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A European project publishes two handbooks for designing inclusive parks and play areas for children with autism

Inclusive spaces provide various benefits (sensory, motor, emotional and social). (Photo: Kelly Sikkema/Unsplash)

The initiative is being led by the UOC, and the partners are Barcelona City Council, the Global Institute of Neurodevelopment Integrated Care, the LEMUR Urban Emergency Laboratory, and the Barcelona Institute of Childhood and Adolescence (IIAB)

The project ASD Publics: Activating Spaces with neuroDiverse Publics (led by the Universitat Oberta de Catalunya (UOC), with Barcelona City Council, the Global Institute of Neurodevelopment Integrated Care (IGAIN), the LEMUR Urban Emergency Laboratory and the Barcelona Institute of Childhood and Adolescence (IIAB) as partners) has created new tools and methods for designing sustainable and inclusive play areas for children with autism spectrum disorder and their families. The results were presented on Monday 23 January, at the event entitled Public space, play and neurodiversity: present and future challenges for the design of neurodiversity inclusive public spaces, which took place at the Architects’ Association of Catalonia (COAC).

Despite the major breakthroughs that have been made in the construction of inclusive and accessible public spaces for everyone, some groups, such as neurodivergent people, and particularly children with autism spectrum disorder, still experience difficulties when using and taking advantage of urban public spaces. Autism spectrum disorders (ASD) are a range of neurodevelopmental conditions characterized by impairments in social communication, repetitive behaviours and restricted interest patterns that affect an increasing number of people throughout their lives. People with autism spectrum disorder, who amount to one in every hundred individuals in Europe, suffer from social isolation, anxiety, depression and attention deficit hyperactivity disorder (ADHD).

In this context, the teams involved in the ASD Publics initiative, which was funded by the European Union's New European Bauhaus programme, worked on an interdisciplinary basis – in urban planning and design, social science, education, mental health and play – to improve public spaces, and children's play areas in particular. The researchers and professionals worked with children and their families through four co-creation performance workshops and other research activities in order to identify the main problems that this group encounters in children's play areas, and examined ways to overcome them.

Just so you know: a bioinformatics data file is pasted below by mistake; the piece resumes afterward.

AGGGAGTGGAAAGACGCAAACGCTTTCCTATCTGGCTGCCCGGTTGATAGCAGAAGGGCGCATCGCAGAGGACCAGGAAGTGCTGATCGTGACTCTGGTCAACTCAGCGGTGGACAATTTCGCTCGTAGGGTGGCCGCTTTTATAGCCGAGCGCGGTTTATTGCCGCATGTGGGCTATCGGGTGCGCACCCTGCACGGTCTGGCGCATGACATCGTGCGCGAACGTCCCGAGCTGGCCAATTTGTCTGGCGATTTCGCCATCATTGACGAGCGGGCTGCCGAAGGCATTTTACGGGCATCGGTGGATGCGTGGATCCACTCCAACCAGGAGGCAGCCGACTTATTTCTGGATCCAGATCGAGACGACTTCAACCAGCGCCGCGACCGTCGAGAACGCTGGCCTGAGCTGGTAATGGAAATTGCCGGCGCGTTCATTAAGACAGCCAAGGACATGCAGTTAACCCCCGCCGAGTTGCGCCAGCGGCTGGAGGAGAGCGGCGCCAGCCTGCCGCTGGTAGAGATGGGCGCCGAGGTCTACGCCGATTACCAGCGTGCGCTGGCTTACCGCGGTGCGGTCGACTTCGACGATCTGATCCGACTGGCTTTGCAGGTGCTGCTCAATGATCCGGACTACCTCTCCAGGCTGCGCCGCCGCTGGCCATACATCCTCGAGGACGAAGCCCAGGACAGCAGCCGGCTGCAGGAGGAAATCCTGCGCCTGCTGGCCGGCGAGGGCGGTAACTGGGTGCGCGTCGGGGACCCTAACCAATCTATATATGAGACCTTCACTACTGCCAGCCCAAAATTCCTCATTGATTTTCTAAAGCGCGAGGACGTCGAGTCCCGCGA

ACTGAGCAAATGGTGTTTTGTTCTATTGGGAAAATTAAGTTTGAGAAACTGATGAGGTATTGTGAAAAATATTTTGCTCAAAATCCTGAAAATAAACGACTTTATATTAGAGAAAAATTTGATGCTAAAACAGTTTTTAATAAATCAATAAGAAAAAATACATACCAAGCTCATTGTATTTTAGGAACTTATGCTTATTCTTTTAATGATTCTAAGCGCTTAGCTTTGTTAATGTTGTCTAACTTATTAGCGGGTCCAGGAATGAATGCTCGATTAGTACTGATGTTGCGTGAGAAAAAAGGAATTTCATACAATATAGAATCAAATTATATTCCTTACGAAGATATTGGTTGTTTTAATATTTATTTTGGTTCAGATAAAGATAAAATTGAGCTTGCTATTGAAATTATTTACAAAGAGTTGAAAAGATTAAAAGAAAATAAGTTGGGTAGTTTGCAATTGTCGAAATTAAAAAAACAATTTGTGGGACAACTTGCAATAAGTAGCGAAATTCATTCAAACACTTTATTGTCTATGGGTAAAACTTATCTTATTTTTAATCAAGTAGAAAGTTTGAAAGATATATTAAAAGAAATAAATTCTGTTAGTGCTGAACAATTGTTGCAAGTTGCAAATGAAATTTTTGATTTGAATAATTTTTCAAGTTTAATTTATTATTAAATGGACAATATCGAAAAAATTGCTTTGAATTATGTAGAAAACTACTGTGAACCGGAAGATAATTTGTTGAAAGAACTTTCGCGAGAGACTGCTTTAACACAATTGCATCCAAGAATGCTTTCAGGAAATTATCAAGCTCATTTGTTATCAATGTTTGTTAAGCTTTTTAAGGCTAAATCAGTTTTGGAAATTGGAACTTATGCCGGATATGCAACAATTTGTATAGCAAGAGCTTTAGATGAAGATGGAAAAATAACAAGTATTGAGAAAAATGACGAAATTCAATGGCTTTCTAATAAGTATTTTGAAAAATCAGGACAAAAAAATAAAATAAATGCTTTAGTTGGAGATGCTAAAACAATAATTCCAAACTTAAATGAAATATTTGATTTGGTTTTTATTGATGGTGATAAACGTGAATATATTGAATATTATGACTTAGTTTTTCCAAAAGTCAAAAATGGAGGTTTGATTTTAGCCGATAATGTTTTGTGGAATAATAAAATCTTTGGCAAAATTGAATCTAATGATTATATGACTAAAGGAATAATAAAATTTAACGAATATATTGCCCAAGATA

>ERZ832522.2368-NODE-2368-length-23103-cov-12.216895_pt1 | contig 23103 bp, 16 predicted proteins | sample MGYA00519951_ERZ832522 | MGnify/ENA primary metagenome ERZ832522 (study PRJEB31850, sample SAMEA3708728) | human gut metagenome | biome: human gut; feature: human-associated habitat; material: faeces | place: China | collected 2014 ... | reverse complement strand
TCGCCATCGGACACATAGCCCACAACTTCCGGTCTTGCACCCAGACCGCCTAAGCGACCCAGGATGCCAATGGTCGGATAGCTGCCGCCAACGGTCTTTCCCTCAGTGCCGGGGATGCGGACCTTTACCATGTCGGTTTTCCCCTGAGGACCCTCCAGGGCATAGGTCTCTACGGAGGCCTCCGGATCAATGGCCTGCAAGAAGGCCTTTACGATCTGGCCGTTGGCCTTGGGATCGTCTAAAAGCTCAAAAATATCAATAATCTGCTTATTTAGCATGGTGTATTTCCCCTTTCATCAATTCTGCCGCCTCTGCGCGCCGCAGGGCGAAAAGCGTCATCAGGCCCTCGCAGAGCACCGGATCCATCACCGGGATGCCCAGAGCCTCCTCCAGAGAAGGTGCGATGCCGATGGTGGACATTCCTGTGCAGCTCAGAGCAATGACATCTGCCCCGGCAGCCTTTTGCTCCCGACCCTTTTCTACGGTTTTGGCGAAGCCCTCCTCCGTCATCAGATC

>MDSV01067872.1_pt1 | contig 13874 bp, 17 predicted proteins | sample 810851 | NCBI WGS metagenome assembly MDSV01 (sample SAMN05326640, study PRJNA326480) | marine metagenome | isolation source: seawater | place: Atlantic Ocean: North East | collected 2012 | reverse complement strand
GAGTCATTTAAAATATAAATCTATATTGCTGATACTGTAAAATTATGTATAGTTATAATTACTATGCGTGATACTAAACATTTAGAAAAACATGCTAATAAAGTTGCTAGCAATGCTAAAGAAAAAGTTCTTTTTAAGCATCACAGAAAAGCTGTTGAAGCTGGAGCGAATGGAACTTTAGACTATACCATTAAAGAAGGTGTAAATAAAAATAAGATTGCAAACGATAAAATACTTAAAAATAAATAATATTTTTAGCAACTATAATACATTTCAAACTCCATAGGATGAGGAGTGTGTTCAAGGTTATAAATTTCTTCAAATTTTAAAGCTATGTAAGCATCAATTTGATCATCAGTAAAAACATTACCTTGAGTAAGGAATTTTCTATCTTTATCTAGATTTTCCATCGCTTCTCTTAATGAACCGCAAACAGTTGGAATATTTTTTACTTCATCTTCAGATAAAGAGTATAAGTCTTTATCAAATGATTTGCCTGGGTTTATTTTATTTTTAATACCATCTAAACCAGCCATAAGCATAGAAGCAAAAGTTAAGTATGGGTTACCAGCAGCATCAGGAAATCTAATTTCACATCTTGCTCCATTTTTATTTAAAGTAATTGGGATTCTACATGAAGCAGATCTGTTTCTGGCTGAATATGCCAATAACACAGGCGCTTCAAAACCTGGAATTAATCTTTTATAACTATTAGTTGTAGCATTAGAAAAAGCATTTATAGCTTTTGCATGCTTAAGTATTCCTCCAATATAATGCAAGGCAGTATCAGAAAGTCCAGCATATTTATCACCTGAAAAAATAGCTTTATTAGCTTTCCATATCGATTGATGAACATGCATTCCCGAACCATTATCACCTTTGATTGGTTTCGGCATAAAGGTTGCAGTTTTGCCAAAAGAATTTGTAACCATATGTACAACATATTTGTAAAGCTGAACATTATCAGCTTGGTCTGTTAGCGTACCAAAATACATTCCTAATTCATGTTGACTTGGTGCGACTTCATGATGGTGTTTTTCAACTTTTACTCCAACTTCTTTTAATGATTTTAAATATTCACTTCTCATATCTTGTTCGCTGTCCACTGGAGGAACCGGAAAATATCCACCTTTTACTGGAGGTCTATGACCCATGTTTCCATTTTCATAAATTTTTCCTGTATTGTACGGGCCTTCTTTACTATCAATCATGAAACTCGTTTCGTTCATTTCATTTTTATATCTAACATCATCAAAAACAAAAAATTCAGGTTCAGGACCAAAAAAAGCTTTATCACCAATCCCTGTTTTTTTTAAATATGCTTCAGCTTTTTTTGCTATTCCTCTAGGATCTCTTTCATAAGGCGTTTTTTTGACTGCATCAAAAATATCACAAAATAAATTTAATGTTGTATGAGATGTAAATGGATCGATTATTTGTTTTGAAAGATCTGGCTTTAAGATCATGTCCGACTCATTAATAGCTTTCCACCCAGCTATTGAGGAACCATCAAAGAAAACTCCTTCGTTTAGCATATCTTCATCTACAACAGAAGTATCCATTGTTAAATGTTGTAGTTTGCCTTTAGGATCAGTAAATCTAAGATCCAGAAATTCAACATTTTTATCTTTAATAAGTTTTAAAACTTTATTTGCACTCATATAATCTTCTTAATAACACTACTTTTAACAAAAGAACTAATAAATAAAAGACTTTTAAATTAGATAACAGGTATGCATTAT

As a result of this work, which began in July and ended in December, the project has published a design handbook for neuroinclusive play areas, containing guidelines for the design of inclusive public playgrounds, and a neuroinclusive co-creation guide, which sets out a methodology for including children with autism and their families in the design of a public children's park. The two manuals are aimed at groups that deal with neurodiversity issues, families' and residents' associations, architecture and urban design studios, policymakers, and all institutions and individuals wishing to create an inclusive children's park or to transform an existing one.

"We wanted to reimagine the play areas in cities in order to improve these children's experience. Inclusive spaces provide various benefits (sensory, motor, emotional and social) for these children, such as lowering their anxiety levels and giving them the opportunity to interact with other children and adults", explained the principal investigator of the project, Blanca Calvo Boixet, a member of the TURBA Lab (Urban Transformation and Global Change Laboratory) research group at the UOC's Internet Interdisciplinary Institute (IN3). "The design guidelines we provide can be implemented in any city or country in Europe, based on the case of Barcelona", she added.


Guidelines for designing inclusive parks and play areas